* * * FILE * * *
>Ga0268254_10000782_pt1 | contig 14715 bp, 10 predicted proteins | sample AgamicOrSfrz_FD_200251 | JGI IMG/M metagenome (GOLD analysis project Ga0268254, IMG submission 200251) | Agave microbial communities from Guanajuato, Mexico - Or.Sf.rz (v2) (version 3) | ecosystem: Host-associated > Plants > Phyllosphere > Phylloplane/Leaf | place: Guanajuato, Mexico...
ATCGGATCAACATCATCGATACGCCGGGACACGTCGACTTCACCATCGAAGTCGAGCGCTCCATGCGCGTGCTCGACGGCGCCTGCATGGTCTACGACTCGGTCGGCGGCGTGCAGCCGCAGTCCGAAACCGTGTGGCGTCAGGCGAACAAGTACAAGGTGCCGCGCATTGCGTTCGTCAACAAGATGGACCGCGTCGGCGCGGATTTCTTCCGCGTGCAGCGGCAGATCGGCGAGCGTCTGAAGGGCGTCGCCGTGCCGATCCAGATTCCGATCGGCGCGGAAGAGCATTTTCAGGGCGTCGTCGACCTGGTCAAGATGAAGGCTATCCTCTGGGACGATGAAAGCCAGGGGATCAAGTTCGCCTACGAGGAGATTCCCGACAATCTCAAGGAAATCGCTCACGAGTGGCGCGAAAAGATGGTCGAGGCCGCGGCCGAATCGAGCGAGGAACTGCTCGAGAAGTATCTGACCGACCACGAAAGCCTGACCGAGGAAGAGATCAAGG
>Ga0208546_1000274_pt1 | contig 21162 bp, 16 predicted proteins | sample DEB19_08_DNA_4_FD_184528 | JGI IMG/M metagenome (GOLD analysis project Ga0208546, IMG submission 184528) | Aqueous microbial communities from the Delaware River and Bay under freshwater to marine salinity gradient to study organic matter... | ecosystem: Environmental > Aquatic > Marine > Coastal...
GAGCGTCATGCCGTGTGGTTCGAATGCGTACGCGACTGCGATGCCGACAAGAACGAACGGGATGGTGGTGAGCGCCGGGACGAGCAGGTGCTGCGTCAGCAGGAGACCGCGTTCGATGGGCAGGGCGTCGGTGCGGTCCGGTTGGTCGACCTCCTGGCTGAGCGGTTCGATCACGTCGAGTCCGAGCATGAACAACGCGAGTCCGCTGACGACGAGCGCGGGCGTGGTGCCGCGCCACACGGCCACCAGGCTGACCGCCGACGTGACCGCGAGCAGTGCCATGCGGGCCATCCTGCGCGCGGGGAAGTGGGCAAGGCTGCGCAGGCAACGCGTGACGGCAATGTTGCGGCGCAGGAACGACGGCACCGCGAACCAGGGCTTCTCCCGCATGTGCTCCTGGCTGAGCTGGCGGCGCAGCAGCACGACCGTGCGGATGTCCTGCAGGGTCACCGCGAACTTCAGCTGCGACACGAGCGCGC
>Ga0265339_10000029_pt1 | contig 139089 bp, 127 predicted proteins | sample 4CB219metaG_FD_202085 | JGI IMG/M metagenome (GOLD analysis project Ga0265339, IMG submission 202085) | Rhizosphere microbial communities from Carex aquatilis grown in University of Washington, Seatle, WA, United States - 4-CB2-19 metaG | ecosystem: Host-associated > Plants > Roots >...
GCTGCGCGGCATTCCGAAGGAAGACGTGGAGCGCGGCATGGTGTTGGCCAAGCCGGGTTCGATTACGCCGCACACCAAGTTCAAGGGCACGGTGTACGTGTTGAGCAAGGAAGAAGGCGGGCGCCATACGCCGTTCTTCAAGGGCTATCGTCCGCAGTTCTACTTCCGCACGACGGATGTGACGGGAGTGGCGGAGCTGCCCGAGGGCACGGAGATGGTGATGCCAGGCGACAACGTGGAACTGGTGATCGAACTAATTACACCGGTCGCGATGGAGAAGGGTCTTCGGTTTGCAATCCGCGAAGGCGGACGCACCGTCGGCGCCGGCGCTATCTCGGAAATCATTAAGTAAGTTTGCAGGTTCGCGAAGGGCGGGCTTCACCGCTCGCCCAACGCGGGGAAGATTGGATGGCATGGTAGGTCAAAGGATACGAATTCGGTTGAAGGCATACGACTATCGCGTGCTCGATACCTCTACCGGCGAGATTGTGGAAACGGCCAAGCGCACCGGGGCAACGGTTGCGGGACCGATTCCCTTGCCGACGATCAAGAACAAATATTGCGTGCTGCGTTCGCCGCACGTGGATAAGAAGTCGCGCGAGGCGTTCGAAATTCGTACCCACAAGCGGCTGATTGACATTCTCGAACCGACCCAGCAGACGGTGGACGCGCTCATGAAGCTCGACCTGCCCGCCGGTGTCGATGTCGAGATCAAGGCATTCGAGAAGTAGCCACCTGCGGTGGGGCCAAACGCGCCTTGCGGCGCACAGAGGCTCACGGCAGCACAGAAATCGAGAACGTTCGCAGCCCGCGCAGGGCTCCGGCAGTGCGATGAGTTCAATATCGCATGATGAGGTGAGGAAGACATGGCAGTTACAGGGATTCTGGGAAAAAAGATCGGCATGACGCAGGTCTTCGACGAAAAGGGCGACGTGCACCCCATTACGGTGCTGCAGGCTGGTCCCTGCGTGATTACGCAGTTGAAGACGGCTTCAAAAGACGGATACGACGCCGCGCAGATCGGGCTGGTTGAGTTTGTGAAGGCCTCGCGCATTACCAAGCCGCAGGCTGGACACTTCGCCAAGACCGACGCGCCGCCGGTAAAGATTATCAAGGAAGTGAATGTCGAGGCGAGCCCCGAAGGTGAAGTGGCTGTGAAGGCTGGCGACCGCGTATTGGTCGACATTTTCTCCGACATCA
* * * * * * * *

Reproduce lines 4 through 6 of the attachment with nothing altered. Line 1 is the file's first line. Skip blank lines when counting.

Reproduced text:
GAGCGTCATGCCGTGTGGTTCGAATGCGTACGCGACTGCGATGCCGACAAGAACGAACGGGATGGTGGTGAGCGCCGGGACGAGCAGGTGCTGCGTCAGCAGGAGACCGCGTTCGATGGGCAGGGCGTCGGTGCGGTCCGGTTGGTCGACCTCCTGGCTGAGCGGTTCGATCACGTCGAGTCCGAGCATGAACAACGCGAGTCCGCTGACGACGAGCGCGGGCGTGGTGCCGCGCCACACGGCCACCAGGCTGACCGCCGACGTGACCGCGAGCAGTGCCATGCGGGCCATCCTGCGCGCGGGGAAGTGGGCAAGGCTGCGCAGGCAACGCGTGACGGCAATGTTGCGGCGCAGGAACGACGGCACCGCGAACCAGGGCTTCTCCCGCATGTGCTCCTGGCTGAGCTGGCGGCGCAGCAGCACGACCGTGCGGATGTCCTGCAGGGTCACCGCGAACTTCAGCTGCGACACGAGCGCGC
>Ga0265339_10000029_pt1 | contig 139089 bp, 127 predicted proteins | sample 4CB219metaG_FD_202085 | JGI IMG/M metagenome (GOLD analysis project Ga0265339, IMG submission 202085) | Rhizosphere microbial communities from Carex aquatilis grown in University of Washington, Seatle, WA, United States - 4-CB2-19 metaG | ecosystem: Host-associated > Plants > Roots >...
GCTGCGCGGCATTCCGAAGGAAGACGTGGAGCGCGGCATGGTGTTGGCCAAGCCGGGTTCGATTACGCCGCACACCAAGTTCAAGGGCACGGTGTACGTGTTGAGCAAGGAAGAAGGCGGGCGCCATACGCCGTTCTTCAAGGGCTATCGTCCGCAGTTCTACTTCCGCACGACGGATGTGACGGGAGTGGCGGAGCTGCCCGAGGGCACGGAGATGGTGATGCCAGGCGACAACGTGGAACTGGTGATCGAACTAATTACACCGGTCGCGATGGAGAAGGGTCTTCGGTTTGCAATCCGCGAAGGCGGACGCACCGTCGGCGCCGGCGCTATCTCGGAAATCATTAAGTAAGTTTGCAGGTTCGCGAAGGGCGGGCTTCACCGCTCGCCCAACGCGGGGAAGATTGGATGGCATGGTAGGTCAAAGGATACGAATTCGGTTGAAGGCATACGACTATCGCGTGCTCGATACCTCTACCGGCGAGATTGTGGAAACGGCCAAGCGCACCGGGGCAACGGTTGCGGGACCGATTCCCTTGCCGACGATCAAGAACAAATATTGCGTGCTGCGTTCGCCGCACGTGGATAAGAAGTCGCGCGAGGCGTTCGAAATTCGTACCCACAAGCGGCTGATTGACATTCTCGAACCGACCCAGCAGACGGTGGACGCGCTCATGAAGCTCGACCTGCCCGCCGGTGTCGATGTCGAGATCAAGGCATTCGAGAAGTAGCCACCTGCGGTGGGGCCAAACGCGCCTTGCGGCGCACAGAGGCTCACGGCAGCACAGAAATCGAGAACGTTCGCAGCCCGCGCAGGGCTCCGGCAGTGCGATGAGTTCAATATCGCATGATGAGGTGAGGAAGACATGGCAGTTACAGGGATTCTGGGAAAAAAGATCGGCATGACGCAGGTCTTCGACGAAAAGGGCGACGTGCACCCCATTACGGTGCTGCAGGCTGGTCCCTGCGTGATTACGCAGTTGAAGACGGCTTCAAAAGACGGATACGACGCCGCGCAGATCGGGCTGGTTGAGTTTGTGAAGGCCTCGCGCATTACCAAGCCGCAGGCTGGACACTTCGCCAAGACCGACGCGCCGCCGGTAAAGATTATCAAGGAAGTGAATGTCGAGGCGAGCCCCGAAGGTGAAGTGGCTGTGAAGGCTGGCGACCGCGTATTGGTCGACATTTTCTCCGACATCA